HFP was one of the first companies to install a log ladder from New West Industries Ltd. of Winfield, BC during its 1994 upgrade. The four-step system singulates logs with never an empty lug, says Anderson. It achieves that through electronic controls and even ending rolls to provide a smooth and steady feed. "We're really happy with it," he says. An eight-step ladder was incorporated into the small log line for a regulated butt-to-butt feed through the 17'' Valon Kone. Sawmill superintendent Ken Anderson (no relation to manager Norm) explains the close-coupled 6' Optimil quad band delivers higher-valued side boards from large logs, and the auto rotation has improved recovery. HFP manufactures 12'' products from its larger balsam and spruce logs. The company estimates about 10 per cent of production is in 2x12s of varying lengths. Cants from the quad band go to a Powell 12'' double-arbor gang edger.
The new 20'' Optimil canter line with double-length infeed and auto rotation is doing a good job on the small log line, reports Anderson. Porter's new optimization system scans each log, rotates it to its optimum position, scans it again and holds it in place. "The heads can go off centre to adjust to the log profile," he says.
The rapidity of technological change is dizzying. Today's system does more than yesterday's but not as much as tomorrow's. HFP had XYZ scanning on its three chip'n saw lines but there's been a quantum leap in technology since then. "We had to upgrade the computer power and operating speeds on the 1994 line when we installed the 1996 one," outlines Anderson. Man/machine interface systems on both lines give operators and mill supervisors detailed information about each log's progress through the lumber-making process. The system translates information from PLCs to track precisely each log through each set work application through the canters, and reveals it on a console screen inside the operators' booths.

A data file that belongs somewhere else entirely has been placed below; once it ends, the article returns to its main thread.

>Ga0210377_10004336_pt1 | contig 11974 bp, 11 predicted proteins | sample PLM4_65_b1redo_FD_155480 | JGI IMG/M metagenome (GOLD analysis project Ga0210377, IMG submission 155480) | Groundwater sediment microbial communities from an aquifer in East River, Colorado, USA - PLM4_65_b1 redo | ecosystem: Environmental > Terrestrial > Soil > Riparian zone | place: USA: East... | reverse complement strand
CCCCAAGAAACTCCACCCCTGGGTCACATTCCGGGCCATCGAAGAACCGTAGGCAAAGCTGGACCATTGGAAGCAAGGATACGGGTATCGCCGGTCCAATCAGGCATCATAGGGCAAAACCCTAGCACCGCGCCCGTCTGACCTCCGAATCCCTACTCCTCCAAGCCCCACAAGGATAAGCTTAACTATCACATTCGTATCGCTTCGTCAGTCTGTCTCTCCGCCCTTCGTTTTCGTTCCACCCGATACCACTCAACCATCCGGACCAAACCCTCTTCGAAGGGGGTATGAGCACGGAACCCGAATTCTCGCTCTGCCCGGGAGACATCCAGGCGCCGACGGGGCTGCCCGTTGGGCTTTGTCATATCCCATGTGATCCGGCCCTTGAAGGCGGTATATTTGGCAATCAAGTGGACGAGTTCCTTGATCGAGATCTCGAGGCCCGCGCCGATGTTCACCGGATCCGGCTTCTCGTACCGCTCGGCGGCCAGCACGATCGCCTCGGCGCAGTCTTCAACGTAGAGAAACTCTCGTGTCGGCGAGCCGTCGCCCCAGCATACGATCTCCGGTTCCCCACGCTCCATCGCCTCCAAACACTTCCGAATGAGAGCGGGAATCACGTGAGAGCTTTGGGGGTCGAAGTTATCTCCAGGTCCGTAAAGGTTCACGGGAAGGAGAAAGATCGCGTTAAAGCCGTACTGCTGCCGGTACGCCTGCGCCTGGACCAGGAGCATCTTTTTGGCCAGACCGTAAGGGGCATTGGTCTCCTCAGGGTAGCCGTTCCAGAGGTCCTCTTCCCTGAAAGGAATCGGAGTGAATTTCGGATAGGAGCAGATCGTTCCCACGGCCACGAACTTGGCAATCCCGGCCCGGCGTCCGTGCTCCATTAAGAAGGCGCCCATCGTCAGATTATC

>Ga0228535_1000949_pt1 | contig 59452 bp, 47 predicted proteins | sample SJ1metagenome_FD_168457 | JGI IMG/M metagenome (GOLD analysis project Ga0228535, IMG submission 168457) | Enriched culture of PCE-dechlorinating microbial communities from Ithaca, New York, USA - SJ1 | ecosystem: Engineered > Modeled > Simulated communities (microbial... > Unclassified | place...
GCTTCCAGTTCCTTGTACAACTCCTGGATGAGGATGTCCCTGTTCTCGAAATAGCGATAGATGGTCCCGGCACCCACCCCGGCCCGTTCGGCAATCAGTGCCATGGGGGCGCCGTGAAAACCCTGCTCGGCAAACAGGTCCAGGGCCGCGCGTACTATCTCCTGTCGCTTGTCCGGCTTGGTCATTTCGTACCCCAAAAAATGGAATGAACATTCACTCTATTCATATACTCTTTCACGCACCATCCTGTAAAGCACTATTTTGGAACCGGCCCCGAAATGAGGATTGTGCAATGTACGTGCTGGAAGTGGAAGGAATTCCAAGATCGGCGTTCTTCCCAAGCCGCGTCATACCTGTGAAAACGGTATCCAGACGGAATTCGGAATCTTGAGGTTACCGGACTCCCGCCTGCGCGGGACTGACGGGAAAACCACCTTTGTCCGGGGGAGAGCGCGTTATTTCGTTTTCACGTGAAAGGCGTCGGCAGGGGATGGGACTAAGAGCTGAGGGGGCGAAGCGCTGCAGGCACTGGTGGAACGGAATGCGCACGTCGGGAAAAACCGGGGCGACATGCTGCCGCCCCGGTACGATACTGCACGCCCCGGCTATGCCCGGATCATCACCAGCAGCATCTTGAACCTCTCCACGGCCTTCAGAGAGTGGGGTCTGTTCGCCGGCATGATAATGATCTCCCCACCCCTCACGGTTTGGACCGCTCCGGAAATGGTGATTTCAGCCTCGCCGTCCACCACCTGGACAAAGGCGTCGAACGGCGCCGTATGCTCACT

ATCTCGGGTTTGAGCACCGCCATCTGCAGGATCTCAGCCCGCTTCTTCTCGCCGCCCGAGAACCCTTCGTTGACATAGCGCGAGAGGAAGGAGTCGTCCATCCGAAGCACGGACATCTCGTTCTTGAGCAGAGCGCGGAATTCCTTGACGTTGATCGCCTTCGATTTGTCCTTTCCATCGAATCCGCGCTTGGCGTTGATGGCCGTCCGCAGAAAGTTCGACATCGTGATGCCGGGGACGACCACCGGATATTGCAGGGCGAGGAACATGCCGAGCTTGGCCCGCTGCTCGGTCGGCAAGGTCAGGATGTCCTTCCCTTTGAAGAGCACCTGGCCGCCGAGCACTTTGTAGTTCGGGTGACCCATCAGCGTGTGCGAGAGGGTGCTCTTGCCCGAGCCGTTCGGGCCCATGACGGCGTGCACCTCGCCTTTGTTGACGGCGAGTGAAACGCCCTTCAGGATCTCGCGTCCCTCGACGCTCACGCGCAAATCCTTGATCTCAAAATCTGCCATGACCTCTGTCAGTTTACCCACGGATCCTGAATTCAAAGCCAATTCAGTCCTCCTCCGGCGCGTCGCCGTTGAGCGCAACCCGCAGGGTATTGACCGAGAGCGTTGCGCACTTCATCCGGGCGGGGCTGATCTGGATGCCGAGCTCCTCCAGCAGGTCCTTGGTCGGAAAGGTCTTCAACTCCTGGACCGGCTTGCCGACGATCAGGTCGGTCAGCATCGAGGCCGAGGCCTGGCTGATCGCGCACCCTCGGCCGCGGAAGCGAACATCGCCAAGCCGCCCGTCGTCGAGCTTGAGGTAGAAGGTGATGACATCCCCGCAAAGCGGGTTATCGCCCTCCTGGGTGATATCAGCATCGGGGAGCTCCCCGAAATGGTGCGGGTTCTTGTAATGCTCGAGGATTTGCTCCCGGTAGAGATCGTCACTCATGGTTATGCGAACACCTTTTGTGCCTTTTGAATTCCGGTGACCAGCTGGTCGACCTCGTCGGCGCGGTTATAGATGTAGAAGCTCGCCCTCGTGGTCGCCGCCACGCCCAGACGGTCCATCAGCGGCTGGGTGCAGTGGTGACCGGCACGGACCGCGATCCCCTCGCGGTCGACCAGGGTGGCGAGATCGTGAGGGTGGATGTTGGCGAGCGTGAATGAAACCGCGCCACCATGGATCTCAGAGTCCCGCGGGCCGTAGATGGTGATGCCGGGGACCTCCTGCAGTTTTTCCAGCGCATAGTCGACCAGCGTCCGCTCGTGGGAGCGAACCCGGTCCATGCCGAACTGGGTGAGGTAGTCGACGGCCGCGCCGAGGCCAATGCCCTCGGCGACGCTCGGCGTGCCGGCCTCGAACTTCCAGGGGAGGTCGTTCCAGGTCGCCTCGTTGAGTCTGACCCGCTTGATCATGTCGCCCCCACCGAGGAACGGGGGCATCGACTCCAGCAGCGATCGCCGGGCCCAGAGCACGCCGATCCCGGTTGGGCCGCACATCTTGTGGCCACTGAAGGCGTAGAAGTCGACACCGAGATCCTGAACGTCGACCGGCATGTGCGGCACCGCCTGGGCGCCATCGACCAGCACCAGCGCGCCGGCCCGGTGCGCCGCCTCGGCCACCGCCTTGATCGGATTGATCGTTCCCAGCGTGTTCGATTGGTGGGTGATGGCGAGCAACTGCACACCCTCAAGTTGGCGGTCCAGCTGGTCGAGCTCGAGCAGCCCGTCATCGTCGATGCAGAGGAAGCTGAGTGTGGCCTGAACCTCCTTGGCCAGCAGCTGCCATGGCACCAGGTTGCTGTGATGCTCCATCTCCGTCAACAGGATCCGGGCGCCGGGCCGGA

The mill's existing 10'' Ukiah edger received a major re-fit as part of the 1996 small log line upgrade. This included increasing machine horsepower, hydraulic power, air cylinder upgrades and installation of new arbors. Saw plates have been reduced, leading to finer kerfs. Linden Fabricating Ltd. was the mechanical contractor for the 1996 upgrade, with Milltron Electric Inc. responsible for the electrical contracting work.